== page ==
Hoi An town in Central Vietnam finishes eighth on this year’s annual list of 10 cheapest tourist destinations in the world.
A corner in Hoi An ancient town (Photo: Vietnam Guide)
The ancient town in Quang Nam Province and Bali in Indonesia are the only two Southeast Asian destinations to break into the top 10, with the latter standing in fourth position, according to the annual Holiday Money report released by the Post Office, the U.K.’s leading currency exchange agency.
As reported by VNE, the ranking is based on the minimum required budget for eight staple items that holidaymakers are likely to purchase – a cup of coffee, a pint of beer, a can/bottle of Coca-Cola, a bottle of water, sun cream, insect repellent, and a three-course dinner for two with a bottle of wine at 46 tourist destinations worldwide.
A woman rides past yellow walls in Hoi An ancient town, central Vietnam, 2020. (Photo: VNE)
According to the report, the average cost in Hoi An is £58.39 ($80.51) per day, which is more expensive than the famous resort island of Bali at £55.01 ($75.89).
In Hoi An, a can/bottle of beer at a resort would cost around £2.85 ($3.93), and a cup of coffee, £0.71 ($0.97), the report said. A romantic dinner for two - a three-course evening meal, including a bottle of house wine, would cost tourists around £34.37 ($75.9) while a glass of wine would cost £2.6 ($3.58).
Sunny Beach in Bulgaria topped the lowest cost destination ranking, with an average daily cost of just £27.71 ($38.22). Turkey's Marmaris was the second cheapest tourist destination at £37.19 ($51.33).
Hoi An, much loved for its peaceful atmosphere and its centuries-old houses, pagodas and even its unique cuisine, has repeatedly featured in best-value destination lists.
Earlier last May, the US-based prestigious travel magazine Travel Leisure ranked Hoi An city the third most wonderful city across the globe in 2020.
The ranking is the result of the annual survey of readers’ travel experiences in the cities they’ve been to. The vote is based on the following criteria: scenery, vision, culture, cuisine, locals’ friendliness, shopping, and mutual values.
(Photo: Thanh Nien)
By ranking, Hoi An stands in third place after the two cities of Mexico.
What draws readers to what one called “a little gem of a place”? For some, it’s the shopping: “You can have anything made to order.” For others, it’s the food. “The best in Vietnam, with amazing vegetarian and vegan options,” wrote one fan. It doesn’t hurt that Hoi An is so accessible either. “It’s great that the inner part of the city is restricted and cars aren’t allowed, so one can walk down the center of the street to the shops and markets,” explained one reader. “The city has a nice atmosphere, being right on a river”, Travel+Leisure wrote.
The ancient city has earlier hold constant title as an attractive destination voted by the Travel+Leisure magazine itself.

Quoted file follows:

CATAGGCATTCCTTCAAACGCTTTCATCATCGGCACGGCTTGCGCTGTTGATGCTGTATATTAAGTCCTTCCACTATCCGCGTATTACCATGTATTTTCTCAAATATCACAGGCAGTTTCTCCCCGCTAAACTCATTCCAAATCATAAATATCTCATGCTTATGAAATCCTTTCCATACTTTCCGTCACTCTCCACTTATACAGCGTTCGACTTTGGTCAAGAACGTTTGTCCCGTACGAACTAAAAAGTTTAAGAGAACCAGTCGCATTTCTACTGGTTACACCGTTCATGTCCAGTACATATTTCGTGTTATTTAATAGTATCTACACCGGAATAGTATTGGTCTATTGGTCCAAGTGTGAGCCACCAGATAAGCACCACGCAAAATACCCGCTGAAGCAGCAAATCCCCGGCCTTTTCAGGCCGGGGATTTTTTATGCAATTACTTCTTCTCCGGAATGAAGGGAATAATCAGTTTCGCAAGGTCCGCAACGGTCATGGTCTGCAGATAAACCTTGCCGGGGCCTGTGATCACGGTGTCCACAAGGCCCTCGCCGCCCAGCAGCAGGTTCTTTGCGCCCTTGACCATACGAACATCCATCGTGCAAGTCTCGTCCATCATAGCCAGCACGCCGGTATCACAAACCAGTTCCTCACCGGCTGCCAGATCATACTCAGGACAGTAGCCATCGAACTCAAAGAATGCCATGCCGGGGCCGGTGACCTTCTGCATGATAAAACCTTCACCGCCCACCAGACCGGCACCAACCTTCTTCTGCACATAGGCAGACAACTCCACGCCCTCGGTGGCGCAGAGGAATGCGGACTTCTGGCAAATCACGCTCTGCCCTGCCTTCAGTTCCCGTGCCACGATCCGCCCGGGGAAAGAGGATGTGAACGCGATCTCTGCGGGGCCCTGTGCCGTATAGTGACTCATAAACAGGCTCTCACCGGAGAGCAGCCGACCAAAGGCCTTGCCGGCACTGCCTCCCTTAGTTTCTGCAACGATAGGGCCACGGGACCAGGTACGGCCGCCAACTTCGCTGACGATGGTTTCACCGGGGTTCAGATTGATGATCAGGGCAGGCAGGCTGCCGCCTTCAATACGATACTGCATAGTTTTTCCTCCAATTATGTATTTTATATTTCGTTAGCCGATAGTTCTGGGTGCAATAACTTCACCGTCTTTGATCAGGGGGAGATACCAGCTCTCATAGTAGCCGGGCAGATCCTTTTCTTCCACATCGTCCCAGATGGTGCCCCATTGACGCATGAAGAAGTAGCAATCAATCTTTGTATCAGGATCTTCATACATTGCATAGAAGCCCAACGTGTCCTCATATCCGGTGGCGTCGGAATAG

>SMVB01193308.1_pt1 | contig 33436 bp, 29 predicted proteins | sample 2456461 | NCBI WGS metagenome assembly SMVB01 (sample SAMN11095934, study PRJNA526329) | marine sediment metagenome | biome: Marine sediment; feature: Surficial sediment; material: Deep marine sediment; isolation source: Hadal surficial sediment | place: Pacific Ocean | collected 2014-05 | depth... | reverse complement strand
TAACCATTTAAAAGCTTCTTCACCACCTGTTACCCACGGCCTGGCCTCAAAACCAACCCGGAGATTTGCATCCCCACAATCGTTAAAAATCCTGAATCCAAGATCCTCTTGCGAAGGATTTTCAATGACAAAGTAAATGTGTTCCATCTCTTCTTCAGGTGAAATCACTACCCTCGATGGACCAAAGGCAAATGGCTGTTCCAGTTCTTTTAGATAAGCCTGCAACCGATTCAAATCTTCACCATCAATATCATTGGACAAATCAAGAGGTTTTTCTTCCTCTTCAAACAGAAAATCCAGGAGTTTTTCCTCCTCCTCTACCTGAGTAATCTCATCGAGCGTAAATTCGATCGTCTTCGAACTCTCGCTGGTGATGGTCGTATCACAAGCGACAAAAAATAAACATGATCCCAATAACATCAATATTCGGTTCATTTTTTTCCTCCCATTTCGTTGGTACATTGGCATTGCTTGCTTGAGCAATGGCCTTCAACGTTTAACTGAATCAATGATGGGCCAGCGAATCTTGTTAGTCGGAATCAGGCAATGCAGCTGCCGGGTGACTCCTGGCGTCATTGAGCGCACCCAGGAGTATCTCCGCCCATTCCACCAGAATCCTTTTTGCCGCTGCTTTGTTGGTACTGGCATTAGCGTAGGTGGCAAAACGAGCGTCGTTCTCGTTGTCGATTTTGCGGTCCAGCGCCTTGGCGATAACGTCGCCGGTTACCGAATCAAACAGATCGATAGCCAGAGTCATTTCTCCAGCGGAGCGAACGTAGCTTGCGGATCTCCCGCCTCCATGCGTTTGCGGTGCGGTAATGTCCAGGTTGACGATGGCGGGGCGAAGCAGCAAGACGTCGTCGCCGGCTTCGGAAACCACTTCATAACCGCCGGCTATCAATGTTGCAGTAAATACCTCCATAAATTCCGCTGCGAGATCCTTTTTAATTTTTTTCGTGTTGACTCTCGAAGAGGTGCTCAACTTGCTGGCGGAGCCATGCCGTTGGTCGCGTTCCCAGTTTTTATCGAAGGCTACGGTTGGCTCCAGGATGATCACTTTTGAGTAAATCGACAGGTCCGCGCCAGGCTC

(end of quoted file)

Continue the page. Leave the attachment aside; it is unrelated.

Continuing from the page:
In 2019, Hoi An was granted the first spot as the most wonderful city worldwide, with Mexico’s San Miguel de Allende, Thailand’s Chiang Mai, Mexico’s Mexico City coming close.
(Photo: Vietnam Guide)
More about Hoi An ancient town
Hoi An Ancient town is located in Viet Nam’s central Quang Nam Province, on the north bank near the mouth of the Thu Bon River. The inscribed property comprises 30 ha and it has a buffer zone of 280 ha. It is an exceptionally well-preserved example of a small-scale trading port active the 15th to 19th centuries which traded widely, both with the countries of Southeast and East Asia and with the rest of the world. Its decline in the later 19th century ensured that it has retained its traditional urban tissue to a remarkable degree, according to WHC UNESCO.
The town reflects a fusion of indigenous and foreign cultures (principally Chinese and Japanese with later European influences) that combined to produce this unique survival.
The town comprises a well-preserved complex of 1,107 timber frame buildings, with brick or wooden walls, which include architectural monuments, commercial and domestic vernacular structures, notably an open market and a ferry quay, and religious buildings such as pagodas and family cult houses.
The houses are tiled and the wooden components are carved with traditional motifs. They are arranged side-by-side in tight, unbroken rows along narrow pedestrian streets. There is also the fine wooden Japanese bridge, with a pagoda on it, dating from the 18th century. The original street plan, which developed as the town became a port, remains. It comprises a grid of streets with one axis parallel to the river and the other axis of streets and alleys set at right angles to it. Typically, the buildings front the streets for convenient customer access while the backs of the buildings open to the river allowing easy loading and off-loading of goods from boats.
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